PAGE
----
How to make your research consumable with research snacks

How to make your research consumable with research snacks

We know what it’s like to wrap up a full day of research interviews during your product development sprint. Your team’s on a tight timeline and moving fast. And as a researcher, you want to share insights with your team before they make a decision and move on.

Even with the best intentions, nobody wants to read yet another long slide deck before heading home Tuesday evening in the middle of the sprint.

And if we’re being honest, are we even following UX best practices when we share our findings? Possibly not.

At Reduct’s first Research, Camera, Action! event, we heard from Rannie Teodoro, a Senior UX Research Manager at Thumbtack, who wondered exactly that:

“I wonder how many times have we really just shared our findings via a document, or a really dense deck, when we really aren't following our own UX principles about how people consume and interact with information.”

A desire for more consumable insights led the Thumbtack UX Research team to try something new with their stakeholders—they call it sharing “research snacks.” Here is Jordan Berry, Senior Experience Researcher at Thumbtack, in her own words:


Thumbtack’s research snacks get noticed—especially when paired with a cookie emoji🍪! These 30-second video snippets highlight a wider pattern among Thumbtack’s customers. Jordan and the team typically share their research snacks over 5-10 different Slack channels, tagging relevant stakeholders in the process. Snacks get engineers’ attention and spark larger conversations within their company—all this from a single short video.

This isn’t the first time at Reduct that we’ve heard video can be mightier than the pen. Kathleen, a UX researcher at an augmented reality software company, found that her prior methods of sharing qualitative research—textual quotes, spreadsheets … you know the drill—weren’t engaging her stakeholders as much as they could be.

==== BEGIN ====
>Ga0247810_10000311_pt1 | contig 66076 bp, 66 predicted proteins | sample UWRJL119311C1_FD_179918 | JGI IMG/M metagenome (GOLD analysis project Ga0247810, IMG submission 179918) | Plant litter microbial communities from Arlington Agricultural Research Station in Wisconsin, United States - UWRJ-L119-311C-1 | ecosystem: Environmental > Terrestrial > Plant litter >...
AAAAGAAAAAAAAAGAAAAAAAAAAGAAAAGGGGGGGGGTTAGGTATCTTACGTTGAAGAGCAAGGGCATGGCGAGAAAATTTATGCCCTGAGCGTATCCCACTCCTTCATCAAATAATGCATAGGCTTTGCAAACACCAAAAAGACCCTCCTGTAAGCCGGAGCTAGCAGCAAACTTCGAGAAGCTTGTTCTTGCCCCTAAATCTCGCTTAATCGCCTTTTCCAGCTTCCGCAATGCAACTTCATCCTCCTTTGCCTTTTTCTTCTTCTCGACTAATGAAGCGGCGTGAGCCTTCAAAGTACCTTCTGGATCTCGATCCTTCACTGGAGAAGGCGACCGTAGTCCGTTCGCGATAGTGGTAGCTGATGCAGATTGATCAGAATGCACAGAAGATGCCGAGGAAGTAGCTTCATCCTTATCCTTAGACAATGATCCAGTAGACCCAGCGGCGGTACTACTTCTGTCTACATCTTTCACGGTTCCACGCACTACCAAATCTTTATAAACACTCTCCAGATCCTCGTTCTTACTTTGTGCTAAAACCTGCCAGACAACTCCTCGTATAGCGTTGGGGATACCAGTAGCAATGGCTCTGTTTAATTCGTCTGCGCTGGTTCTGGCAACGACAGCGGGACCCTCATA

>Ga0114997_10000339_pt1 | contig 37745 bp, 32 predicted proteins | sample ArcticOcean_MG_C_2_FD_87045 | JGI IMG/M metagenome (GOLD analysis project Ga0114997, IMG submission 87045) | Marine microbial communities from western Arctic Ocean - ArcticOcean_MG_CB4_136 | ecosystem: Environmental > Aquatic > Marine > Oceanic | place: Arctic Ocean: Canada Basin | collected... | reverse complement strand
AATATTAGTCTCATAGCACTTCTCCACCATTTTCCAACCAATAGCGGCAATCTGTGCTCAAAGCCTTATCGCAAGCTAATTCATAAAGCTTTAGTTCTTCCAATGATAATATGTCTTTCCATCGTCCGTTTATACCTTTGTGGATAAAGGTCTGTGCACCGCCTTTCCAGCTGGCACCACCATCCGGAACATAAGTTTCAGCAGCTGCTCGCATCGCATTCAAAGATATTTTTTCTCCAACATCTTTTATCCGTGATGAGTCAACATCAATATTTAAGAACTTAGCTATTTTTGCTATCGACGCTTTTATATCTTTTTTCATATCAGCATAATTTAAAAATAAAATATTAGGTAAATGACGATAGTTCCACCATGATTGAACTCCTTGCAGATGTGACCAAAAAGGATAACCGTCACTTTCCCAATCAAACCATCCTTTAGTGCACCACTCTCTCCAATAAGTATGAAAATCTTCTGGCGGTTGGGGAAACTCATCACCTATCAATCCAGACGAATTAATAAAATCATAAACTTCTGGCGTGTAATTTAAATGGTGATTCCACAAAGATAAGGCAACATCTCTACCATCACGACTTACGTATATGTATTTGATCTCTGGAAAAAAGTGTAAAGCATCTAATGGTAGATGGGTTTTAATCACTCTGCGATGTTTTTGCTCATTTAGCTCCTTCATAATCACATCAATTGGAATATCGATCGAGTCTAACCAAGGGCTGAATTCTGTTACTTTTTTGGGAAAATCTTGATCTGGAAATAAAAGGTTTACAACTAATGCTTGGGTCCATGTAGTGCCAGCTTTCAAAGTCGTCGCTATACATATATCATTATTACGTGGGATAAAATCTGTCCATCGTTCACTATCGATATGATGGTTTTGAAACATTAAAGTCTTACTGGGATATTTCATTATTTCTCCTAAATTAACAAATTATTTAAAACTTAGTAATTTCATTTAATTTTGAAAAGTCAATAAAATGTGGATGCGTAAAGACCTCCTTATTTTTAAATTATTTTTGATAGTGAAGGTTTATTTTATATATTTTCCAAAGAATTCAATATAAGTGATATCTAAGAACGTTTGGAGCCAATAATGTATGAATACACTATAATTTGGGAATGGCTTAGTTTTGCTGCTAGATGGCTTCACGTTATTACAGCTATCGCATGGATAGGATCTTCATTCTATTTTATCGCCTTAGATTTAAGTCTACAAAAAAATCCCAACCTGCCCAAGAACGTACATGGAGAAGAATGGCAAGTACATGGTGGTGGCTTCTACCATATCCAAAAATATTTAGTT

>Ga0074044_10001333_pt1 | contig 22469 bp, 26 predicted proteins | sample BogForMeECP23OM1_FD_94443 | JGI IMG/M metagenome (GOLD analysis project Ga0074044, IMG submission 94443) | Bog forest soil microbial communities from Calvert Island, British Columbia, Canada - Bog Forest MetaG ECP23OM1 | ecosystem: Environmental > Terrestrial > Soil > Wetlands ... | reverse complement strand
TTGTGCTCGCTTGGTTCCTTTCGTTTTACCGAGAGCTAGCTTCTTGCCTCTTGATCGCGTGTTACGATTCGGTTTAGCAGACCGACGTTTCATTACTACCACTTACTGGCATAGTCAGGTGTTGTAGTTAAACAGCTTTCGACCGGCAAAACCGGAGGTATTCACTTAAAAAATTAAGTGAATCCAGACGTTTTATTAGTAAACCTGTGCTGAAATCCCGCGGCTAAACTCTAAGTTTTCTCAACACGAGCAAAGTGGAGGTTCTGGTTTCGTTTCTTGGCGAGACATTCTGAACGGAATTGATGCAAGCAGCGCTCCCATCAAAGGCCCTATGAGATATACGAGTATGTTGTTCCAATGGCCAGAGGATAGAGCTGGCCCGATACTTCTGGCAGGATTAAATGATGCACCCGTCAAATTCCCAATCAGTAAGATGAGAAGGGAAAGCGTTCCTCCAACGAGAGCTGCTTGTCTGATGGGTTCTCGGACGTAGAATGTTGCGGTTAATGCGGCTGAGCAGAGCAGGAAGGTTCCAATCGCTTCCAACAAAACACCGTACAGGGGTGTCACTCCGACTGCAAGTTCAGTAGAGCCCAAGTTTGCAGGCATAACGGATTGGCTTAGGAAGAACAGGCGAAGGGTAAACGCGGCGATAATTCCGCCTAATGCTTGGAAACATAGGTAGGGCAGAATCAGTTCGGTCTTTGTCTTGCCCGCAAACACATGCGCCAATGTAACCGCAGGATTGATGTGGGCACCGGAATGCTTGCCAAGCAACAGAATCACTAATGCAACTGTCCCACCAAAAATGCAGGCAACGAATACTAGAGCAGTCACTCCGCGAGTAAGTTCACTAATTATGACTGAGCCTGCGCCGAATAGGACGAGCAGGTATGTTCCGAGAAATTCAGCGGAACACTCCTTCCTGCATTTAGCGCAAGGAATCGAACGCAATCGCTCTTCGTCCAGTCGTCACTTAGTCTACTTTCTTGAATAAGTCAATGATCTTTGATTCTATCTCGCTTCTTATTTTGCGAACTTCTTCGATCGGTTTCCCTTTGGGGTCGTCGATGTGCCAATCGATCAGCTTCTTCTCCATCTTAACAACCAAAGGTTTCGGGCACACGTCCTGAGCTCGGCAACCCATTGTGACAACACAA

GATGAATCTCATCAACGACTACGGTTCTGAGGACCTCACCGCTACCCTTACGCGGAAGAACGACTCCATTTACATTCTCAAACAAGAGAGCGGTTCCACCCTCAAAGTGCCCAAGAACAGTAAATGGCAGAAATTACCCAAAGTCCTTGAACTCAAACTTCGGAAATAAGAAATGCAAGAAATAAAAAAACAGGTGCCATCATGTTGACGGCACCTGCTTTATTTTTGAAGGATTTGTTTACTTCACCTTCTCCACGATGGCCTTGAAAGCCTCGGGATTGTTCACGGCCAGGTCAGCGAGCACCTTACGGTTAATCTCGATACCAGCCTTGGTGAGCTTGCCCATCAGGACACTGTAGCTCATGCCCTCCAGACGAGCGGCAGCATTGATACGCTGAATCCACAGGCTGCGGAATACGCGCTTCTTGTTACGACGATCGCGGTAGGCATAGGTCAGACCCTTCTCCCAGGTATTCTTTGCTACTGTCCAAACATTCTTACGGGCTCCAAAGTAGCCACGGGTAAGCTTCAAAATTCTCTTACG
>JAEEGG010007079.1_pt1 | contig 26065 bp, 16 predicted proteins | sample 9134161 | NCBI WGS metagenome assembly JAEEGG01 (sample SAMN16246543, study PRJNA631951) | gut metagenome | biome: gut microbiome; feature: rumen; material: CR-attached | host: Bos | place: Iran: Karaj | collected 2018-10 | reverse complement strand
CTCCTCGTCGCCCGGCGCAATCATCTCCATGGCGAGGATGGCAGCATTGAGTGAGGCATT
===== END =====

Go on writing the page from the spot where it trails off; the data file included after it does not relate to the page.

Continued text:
Using Reduct to create a video of her users’ pain points, she shared it in her user research Slack channel. This single video insight sparked conversations both inside Slack (with engineers and members of the sales team chiming in!) and offline across her office.


The insights relayed in the video actually created internal alignment on product strategy in a way that was more user-centered than before: “it really helped us kind of see together as a company like what an overarching strategy might be, just based-off of one video, which I thought was really incredible. Like it helped push forward an agenda that was more in favor of the user than what I had seen previously.”

Video is powerful and research snacks are easier to create than ever before with Reduct.Video. The next time you see the eyes of your stakeholders glaze over, remember it doesn’t have to be like this. Give a research snack a try—you might just want another!

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